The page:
Well, it’s Friday. As we head into the weekend, I wanted to take some time to address some ottoneu thoughts and tactics I’ve been ruminating on over the past week. If you’ve read any of my buying generic series, you likely know that I try to entertain all possibilities and look for value when consensus seems to move in one direction. I’m also constantly on the hunt for ways to operate more efficiently. So these are my current thoughts as I consider the ottoneu landscape. Let’s discuss these in the comments. If I’m missing anything, or these tactics seem off, please let me know.
Might David Price present a buying opportunity?
When we released our starting pitcher rankings a week ago, each of Chad, Justin, and myself had David price between $24-$25 as we head into the 2017 Ottoneu season. This was around the same time that a news of a potential injury broke. According to Jim Bowden, there is concern that Price might need tommy john surgery. If he has tommy john, Price will not be a $25 pitcher. However, Price will be reevaluated today and, according to John Farrell, could play catch again tomorrow.
Well it seems like opinions are all over the map on this one.
Let’s start with what we know. Price injured his elbow, leading many to think Tommy John surgery was necessary. However, even though he has received multiple opinions on his elbow from Dr. James Andrews and Dr. Neal ElAttrach, it doesn’t appear that he is in any hurry to have surgery, and may be on a quicker recovery time than we realize (based on Farrell’s comments). So what does this mean for Ottoneu?
V. ADDING AND DROPPING PLAYERS
d. When a player is dropped, other team owners have 24 hours to claim him on waivers for 100% of his salary, with the team lowest in the standings getting priority. If the regular season has not begun yet, a coin flip will determine who is awarded the player
e. If a player passes through waivers, 50% of his salary, rounding up, counts against his previous team’s salary cap as a cap penalty, until he is claimed by another team or until the end of the current season. Any bids for him as a free agent must be at least 50% of his previous salary.
f. The team that dropped the player may not nominate or bid on the player until 30 days after the drop date, unless the keeper deadline occurs in between the drop date and the player’s new auction.
Ottoneu teams typically keep $5-$20 in cap space as they enter a given season. My thought is this, does spending money on David Price, acknowledging the injury risk, allow you to ignore saving money for free agents?
I acknowledge that with the injury news surfacing you likely don’t have to pay $25 for Price at the moment. With the news of this injury his cost in auction drafts is falling, but could we benefit from being aggressive, even if there is a significant chance he is out all year? Let’s say I bid $25 for Price, as if he was never injured, and leave myself zero money in the auction. If he has tommy john, I can cut him immediately, and one of two things happens:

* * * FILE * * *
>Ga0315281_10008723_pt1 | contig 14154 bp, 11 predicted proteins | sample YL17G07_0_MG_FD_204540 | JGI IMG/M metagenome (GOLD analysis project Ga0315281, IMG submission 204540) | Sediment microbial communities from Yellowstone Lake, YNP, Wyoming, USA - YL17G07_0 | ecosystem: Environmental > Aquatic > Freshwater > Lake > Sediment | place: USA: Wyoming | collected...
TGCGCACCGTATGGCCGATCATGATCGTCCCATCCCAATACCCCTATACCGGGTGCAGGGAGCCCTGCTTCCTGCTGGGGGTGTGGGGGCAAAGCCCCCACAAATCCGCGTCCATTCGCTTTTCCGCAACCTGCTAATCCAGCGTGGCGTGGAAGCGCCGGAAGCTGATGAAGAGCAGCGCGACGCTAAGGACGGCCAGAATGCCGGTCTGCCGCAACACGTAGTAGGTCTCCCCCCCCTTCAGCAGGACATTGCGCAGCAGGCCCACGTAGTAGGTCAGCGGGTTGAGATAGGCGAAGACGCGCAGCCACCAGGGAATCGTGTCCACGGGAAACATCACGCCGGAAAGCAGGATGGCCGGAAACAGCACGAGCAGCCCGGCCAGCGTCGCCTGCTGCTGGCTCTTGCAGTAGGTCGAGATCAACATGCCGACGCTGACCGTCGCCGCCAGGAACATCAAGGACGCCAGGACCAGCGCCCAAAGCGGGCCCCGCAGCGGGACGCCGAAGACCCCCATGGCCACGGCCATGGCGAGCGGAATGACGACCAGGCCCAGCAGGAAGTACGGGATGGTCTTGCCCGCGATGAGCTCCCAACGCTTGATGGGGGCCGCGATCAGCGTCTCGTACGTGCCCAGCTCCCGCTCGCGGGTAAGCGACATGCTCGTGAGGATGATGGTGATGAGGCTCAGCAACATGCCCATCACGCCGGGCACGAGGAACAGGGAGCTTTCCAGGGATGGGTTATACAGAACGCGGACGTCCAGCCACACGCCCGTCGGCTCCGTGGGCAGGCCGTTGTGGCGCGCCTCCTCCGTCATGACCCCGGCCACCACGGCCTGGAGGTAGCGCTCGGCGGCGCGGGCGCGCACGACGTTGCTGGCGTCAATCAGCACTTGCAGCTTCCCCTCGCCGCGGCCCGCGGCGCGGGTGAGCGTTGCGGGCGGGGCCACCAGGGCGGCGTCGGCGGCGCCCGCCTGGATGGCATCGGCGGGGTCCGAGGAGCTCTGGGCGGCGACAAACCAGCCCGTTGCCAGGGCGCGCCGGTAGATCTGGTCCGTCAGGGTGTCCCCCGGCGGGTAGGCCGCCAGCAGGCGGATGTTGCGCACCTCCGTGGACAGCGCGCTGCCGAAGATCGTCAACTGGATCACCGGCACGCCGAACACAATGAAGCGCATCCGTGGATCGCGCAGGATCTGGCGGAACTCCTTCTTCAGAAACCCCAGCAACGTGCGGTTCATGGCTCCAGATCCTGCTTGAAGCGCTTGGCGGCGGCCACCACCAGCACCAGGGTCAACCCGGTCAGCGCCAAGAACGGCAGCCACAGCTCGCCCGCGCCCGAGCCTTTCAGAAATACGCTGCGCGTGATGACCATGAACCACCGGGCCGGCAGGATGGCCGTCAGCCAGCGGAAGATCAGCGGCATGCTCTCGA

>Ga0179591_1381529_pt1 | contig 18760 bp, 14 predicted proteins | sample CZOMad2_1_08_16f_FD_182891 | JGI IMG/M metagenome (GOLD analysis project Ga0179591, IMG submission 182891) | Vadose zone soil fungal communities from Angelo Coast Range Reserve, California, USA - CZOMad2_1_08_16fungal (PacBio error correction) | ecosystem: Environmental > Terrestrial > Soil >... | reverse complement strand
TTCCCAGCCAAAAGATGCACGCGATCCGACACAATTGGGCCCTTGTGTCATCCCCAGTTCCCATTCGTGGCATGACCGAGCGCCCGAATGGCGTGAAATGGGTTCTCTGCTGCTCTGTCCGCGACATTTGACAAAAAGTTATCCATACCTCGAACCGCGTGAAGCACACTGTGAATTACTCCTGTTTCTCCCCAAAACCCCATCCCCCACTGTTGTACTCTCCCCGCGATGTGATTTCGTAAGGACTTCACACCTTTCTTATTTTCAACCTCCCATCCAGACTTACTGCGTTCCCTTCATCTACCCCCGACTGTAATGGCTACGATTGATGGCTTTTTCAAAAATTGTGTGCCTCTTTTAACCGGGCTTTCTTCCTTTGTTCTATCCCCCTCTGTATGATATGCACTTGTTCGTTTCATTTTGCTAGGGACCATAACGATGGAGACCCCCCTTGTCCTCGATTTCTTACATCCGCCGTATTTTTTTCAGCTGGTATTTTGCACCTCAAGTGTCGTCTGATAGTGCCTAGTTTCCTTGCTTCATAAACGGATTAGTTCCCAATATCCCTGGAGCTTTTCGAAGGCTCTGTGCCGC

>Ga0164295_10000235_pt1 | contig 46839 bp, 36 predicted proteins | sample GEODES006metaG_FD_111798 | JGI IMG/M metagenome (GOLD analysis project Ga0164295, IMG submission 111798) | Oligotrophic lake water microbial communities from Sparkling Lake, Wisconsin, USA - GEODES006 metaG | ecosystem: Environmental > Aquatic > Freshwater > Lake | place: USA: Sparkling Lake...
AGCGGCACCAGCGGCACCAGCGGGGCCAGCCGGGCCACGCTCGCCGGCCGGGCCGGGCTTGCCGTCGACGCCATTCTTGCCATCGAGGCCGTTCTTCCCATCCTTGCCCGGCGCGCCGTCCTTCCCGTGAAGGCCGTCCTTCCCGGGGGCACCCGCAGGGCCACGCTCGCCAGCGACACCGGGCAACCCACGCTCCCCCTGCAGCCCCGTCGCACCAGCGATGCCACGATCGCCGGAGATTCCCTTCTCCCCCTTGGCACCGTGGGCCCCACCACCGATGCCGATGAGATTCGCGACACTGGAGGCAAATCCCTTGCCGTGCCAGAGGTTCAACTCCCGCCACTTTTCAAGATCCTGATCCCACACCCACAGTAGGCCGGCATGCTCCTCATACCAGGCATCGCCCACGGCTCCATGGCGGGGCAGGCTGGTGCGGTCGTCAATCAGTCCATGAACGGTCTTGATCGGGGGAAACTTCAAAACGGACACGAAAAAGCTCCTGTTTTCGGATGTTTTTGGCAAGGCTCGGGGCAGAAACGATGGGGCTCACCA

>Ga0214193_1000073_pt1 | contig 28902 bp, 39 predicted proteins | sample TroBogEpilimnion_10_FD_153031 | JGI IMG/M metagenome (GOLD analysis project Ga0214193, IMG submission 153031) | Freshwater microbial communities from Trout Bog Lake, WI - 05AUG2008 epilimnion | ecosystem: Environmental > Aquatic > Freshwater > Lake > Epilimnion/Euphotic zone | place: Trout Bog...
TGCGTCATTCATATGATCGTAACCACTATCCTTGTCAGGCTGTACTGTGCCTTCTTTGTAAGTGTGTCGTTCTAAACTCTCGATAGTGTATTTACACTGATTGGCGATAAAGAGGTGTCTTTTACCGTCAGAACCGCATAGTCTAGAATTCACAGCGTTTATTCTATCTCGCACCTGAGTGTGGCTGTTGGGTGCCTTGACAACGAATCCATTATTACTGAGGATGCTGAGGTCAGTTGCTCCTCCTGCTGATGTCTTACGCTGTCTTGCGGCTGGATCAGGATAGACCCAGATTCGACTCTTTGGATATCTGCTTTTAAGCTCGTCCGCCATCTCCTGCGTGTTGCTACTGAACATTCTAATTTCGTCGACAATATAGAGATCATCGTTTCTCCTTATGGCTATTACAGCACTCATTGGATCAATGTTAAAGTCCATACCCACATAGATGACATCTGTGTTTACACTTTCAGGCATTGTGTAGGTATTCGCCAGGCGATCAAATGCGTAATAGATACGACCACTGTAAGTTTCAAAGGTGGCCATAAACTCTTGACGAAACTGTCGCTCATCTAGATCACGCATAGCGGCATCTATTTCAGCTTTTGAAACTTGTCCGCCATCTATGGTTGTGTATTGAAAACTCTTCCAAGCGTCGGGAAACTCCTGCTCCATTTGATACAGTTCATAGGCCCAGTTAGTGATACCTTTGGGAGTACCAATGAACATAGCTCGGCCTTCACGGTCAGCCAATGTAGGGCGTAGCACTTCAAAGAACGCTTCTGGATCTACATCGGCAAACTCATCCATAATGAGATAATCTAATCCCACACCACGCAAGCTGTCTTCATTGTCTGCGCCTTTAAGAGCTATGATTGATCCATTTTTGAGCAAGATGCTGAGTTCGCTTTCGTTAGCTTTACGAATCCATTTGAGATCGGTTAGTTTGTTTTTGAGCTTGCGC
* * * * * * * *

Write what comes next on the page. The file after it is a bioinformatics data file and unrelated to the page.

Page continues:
1.) If a team claims him on waivers (unlikely) I will now have $25 in cap space to spend on early season free-agents. (Rules Sec V. d.)
2.) No one claims him, and I have $12 in cap space and a $13 cap penalty on David Price. Any other team can now start an auction for him at $13 – half his salary rounded up. (Rules Sec V. e.) Once David price is re-auctioned, I will clear the additional $13 in cap space. If no one re-auctions him in 30 days, I will start the auction again and immediately cut him if no one else bids. I will now have $12 +$6 in cap space.
This process will continue. Either way, you’re looking at recouping at least $12 in cap space from Price in a “worst case” scenario. That number will increase as the season goes on. Giving you the cap space you would have originally tried to end the auction with.
But what if Farrell is right and Price really is on a shorter timetable for return? Well in that case you just came out of your auction draft with a cheap David Price. If he’s ends up being healthy enough to pitch and not need surgery, and you have him for $14, that’s fantastic. If he still ends up being hurt or ineffective, you can cut him and get decent chunks of your money back. Aren’t potentially injured high dollar assets just another way to add high upside, while you assure yourself of cap space instead of the standard approach of saving money? Am I missing something?
- Catcher is considered to (generally) be one of the lowest replacement level positions. However, because of the way ottoneu is structured, you have a 162 game cap at the positions, with 2 C spots in your lineup. Should this artificially inflate replacement level (making the position less valuable), from where it would be if you had 1C spot to fill 162 games? How should this be accounted for in dollar values?
- Home runs are death in ottoneu points formats. As I looked into Aaron Sanchez on Wednesday. I pondered if SP and RP with an elite sinker can be expected to allow higher than average home run rates. When the average home run rate is 1.17 per nine innings, having a skill set that can mitigate this is helpful, even if it doesn’t come with the double digit K/9 totals that we are so used to seeing these days. Zach Britton is the best example of this, however, several others fit a similar mold. Below I’ve added a table of RP who have top-25 sinkers both by whiffs and ground balls. While some of these names don’t have fantasy relevance, it appears to be a list build for home run avoidance (Link in table heading)
|Player||Tm||Th||IP||Num||Velo||H Mov||V Mov||Whf/Sw||GB/BIP||HR/9||FIP||xFIP|
Joe works at a consulting firm in Pittsburgh. When he isn't working or studying for actuarial exams, he focuses on baseball. He also writes @thepointofpgh. Follow him on twitter @Ottoneutrades